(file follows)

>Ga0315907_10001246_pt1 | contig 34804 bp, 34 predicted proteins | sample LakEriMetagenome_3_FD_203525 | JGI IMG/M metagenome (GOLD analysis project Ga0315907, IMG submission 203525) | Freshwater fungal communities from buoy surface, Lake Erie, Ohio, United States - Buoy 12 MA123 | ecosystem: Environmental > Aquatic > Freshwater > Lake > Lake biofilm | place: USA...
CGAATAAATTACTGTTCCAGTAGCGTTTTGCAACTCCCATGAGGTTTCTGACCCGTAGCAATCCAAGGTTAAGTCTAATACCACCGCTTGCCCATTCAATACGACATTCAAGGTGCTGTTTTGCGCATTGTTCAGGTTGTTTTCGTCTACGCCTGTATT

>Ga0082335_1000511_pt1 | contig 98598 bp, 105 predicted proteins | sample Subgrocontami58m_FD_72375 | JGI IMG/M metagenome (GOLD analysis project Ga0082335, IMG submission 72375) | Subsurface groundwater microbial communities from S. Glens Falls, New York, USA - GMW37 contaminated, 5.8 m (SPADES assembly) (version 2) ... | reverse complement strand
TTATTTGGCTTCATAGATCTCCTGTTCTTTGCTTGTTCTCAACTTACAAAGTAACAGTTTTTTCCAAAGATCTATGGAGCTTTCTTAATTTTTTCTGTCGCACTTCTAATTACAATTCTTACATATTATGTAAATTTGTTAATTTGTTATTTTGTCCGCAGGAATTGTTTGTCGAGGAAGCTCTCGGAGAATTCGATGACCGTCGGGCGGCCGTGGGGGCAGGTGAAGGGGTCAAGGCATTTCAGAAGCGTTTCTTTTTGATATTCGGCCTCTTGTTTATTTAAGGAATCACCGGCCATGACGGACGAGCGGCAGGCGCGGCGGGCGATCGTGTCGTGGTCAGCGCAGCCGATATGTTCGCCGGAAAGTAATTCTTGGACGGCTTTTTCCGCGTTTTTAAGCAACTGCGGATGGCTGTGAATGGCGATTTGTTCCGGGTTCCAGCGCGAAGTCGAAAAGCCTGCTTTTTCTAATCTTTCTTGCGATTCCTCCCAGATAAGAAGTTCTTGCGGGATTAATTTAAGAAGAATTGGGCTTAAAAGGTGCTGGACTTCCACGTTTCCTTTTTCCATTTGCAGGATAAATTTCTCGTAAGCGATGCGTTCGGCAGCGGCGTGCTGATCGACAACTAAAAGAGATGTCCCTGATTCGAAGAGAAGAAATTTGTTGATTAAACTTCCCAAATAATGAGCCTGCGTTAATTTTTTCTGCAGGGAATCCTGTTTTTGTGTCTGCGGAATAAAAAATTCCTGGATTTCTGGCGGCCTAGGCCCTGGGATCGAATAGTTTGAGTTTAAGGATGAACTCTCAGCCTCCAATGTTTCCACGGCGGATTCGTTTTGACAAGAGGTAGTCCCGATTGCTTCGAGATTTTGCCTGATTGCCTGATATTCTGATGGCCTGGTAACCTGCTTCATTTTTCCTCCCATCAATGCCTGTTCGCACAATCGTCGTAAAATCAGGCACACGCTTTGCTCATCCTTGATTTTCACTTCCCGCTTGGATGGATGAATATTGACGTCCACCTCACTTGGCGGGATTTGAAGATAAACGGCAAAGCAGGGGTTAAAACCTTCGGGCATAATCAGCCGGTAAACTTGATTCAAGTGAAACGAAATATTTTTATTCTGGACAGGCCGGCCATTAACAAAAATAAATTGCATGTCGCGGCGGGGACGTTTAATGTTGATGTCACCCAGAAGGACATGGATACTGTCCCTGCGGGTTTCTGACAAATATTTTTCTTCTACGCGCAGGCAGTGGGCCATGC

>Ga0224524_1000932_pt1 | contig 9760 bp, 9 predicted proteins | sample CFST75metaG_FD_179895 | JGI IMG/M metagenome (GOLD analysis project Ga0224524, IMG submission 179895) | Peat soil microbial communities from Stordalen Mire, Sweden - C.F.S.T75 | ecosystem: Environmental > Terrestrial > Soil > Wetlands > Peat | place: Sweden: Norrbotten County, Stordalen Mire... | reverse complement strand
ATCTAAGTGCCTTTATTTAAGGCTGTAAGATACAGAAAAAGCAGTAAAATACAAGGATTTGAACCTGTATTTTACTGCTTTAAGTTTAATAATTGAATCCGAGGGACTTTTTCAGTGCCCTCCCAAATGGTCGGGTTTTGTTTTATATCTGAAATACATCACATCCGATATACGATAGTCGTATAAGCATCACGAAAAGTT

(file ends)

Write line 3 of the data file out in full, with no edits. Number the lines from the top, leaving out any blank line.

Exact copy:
>Ga0082335_1000511_pt1 | contig 98598 bp, 105 predicted proteins | sample Subgrocontami58m_FD_72375 | JGI IMG/M metagenome (GOLD analysis project Ga0082335, IMG submission 72375) | Subsurface groundwater microbial communities from S. Glens Falls, New York, USA - GMW37 contaminated, 5.8 m (SPADES assembly) (version 2) ... | reverse complement strand